Legal Issues in Forming a New Business
Forming a successful business requires careful planning. A main consideration of your planning includes selecting the specific type of entity under which you will conduct your business.
As a business owner, you have various options available under which to operate your business. The options available include: a sole proprietorship, a general partnership, a joint venture, a limited partnership, a corporation or a limited liability company. The type of business you choose will affect your potential personal liability and tax treatment, as well as impact the level of formalities the entity will be required to adhere to and maintain.
Each form of business requires that its owners/members maintain accurate books, accounts and records. Some entities may require more formal accounting than others, but every business needs to track income and expenses properly. All contracts should be in writing, complete and accurate, and should identify the goods sold or purchased, the terms of the sale and the conditions for payment.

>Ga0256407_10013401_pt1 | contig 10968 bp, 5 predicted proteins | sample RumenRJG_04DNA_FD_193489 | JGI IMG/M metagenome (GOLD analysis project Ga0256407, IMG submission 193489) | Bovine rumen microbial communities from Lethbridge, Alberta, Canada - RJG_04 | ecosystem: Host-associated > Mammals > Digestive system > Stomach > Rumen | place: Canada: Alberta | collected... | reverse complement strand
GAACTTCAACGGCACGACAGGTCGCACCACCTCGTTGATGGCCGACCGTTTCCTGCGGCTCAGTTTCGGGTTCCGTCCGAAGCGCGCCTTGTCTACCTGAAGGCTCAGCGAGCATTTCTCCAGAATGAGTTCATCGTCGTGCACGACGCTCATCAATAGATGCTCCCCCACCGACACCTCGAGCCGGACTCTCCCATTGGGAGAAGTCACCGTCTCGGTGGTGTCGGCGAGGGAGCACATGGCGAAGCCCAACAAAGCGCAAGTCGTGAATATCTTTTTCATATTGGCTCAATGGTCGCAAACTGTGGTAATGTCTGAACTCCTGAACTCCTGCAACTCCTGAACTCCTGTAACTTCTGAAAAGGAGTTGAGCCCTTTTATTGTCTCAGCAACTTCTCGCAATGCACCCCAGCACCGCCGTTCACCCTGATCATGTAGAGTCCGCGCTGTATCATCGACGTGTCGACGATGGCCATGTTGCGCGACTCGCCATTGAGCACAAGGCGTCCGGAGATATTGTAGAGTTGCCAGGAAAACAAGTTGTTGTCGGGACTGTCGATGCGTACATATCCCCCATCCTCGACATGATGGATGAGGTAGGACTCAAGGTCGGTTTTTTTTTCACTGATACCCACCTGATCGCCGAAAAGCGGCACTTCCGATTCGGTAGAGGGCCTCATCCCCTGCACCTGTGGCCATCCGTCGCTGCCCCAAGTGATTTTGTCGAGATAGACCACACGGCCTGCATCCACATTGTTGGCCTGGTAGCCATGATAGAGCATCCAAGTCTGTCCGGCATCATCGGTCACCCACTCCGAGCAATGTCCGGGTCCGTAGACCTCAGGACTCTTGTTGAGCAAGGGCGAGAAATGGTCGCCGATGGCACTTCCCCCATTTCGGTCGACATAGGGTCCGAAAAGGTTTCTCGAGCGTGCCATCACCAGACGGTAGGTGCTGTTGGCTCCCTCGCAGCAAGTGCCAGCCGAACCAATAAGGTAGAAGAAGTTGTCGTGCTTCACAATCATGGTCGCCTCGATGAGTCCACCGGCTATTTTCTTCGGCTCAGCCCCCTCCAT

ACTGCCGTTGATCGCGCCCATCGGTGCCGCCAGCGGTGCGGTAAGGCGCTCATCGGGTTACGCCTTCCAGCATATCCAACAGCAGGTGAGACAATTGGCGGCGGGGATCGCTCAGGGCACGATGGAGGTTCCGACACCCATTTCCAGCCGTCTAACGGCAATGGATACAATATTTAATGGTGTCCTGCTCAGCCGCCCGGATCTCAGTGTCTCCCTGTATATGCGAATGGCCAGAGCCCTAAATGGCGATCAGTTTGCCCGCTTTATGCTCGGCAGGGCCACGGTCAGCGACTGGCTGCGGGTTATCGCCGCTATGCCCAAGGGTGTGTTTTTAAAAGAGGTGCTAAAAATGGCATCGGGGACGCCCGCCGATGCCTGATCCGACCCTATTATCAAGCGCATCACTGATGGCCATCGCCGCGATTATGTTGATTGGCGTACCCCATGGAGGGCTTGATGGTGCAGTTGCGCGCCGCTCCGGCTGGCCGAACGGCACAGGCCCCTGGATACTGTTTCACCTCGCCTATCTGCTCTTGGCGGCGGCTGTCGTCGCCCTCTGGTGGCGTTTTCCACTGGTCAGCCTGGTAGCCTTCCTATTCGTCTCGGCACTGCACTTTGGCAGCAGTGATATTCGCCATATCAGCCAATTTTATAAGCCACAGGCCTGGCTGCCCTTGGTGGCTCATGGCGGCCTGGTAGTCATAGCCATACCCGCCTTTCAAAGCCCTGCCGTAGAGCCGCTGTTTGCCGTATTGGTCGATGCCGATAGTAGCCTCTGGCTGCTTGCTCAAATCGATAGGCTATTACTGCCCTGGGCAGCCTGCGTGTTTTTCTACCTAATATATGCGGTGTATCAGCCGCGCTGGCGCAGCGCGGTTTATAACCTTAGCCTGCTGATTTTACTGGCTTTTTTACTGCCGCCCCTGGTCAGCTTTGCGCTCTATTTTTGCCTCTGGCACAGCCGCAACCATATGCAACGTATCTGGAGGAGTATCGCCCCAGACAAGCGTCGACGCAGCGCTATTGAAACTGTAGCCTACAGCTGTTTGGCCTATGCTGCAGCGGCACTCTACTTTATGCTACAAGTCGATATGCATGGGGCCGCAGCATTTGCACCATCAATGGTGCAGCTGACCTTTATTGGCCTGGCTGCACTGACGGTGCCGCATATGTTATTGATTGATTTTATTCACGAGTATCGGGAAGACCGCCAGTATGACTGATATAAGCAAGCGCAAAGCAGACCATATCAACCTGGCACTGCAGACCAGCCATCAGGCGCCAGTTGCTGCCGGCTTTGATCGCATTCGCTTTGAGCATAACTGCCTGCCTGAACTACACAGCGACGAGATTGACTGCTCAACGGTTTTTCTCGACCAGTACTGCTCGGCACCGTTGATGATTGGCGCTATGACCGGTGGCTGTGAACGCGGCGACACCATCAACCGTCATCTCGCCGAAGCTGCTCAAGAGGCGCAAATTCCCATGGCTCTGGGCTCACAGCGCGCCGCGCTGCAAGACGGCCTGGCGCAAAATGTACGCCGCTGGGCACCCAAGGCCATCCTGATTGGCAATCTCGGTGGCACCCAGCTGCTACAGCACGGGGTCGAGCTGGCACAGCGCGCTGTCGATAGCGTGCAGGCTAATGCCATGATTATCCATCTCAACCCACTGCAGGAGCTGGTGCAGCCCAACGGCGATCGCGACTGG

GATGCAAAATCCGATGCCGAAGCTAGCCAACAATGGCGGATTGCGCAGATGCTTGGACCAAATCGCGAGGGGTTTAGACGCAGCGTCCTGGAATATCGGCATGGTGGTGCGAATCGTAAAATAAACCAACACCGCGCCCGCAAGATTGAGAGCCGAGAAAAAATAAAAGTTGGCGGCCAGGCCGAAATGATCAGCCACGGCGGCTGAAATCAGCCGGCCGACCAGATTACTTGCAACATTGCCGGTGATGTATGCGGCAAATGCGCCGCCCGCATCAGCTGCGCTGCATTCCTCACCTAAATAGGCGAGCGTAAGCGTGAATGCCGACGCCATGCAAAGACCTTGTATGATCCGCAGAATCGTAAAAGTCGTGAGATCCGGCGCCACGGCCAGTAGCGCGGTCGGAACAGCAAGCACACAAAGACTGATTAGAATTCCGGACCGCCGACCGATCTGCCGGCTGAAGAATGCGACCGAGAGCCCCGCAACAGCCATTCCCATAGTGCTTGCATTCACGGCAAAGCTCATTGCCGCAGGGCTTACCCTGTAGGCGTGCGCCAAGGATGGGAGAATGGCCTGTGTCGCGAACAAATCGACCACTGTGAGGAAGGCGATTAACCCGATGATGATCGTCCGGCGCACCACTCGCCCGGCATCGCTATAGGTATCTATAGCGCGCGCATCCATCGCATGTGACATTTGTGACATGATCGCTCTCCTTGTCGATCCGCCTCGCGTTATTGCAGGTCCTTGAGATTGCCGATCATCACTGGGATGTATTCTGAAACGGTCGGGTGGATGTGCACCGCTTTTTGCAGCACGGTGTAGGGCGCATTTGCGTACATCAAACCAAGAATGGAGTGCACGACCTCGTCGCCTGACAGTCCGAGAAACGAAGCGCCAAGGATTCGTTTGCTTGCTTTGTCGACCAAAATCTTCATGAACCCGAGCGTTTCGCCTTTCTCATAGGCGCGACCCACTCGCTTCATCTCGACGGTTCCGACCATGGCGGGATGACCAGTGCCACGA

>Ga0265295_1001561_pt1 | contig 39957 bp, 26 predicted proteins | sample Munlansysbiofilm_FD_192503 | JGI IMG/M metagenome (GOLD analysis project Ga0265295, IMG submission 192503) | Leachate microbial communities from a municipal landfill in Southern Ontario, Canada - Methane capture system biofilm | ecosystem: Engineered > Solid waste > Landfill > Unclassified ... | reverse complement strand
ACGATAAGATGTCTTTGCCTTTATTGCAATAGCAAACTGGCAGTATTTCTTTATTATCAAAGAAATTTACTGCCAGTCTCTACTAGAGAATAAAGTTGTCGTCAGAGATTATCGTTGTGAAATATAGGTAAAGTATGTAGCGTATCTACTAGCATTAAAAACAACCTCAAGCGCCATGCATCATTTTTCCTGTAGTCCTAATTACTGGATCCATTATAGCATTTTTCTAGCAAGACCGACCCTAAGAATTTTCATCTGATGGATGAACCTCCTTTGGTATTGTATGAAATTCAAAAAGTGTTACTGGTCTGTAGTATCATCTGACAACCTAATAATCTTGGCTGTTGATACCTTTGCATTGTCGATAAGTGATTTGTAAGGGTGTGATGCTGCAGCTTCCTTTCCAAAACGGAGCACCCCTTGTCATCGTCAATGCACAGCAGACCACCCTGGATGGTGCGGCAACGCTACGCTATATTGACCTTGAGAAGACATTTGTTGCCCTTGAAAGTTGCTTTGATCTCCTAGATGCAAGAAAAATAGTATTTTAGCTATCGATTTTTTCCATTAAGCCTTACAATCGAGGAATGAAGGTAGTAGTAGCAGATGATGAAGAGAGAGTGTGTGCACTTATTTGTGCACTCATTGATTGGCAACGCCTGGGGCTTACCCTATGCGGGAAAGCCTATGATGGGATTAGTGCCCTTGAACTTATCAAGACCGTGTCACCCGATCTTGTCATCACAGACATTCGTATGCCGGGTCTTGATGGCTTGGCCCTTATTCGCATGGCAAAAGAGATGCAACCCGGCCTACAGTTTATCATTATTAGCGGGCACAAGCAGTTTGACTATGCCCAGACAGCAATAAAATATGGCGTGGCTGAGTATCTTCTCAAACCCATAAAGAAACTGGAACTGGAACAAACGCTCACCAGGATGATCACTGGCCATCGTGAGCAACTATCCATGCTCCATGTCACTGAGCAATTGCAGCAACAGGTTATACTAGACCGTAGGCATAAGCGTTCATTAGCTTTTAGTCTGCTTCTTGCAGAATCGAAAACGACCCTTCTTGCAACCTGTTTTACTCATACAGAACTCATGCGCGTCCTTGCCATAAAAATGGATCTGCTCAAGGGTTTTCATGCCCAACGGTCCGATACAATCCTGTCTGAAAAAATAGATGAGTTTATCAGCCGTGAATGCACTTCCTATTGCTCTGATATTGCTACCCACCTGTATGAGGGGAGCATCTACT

No matter which entity you choose, certain requirements apply across the board: every business should file sales and transaction privilege tax reports, obtain a business license, an employer tax identification number, purchase worker’s compensation insurance and protect its trademark or trade name. During the formation process, most business owners/members will create and agree upon terms and conditions of the bylaws or the operating agreement, which will govern the rights, obligations and responsibilities of the owners, officers and directors for the business entity. In addition, the owners of a partnership, joint venture, corporation or limited liability company should prepare an agreement that sets a procedure for the owners to sell their interest to each other or to third parties. Such agreements are commonly called “buy-sell agreements” or “cross-purchase agreements.” It is most advantageous to draft and execute these agreements when the business is being started, rather than at a point when the parties are preparing to separate, dissolve or, worse, when they are fighting with each other.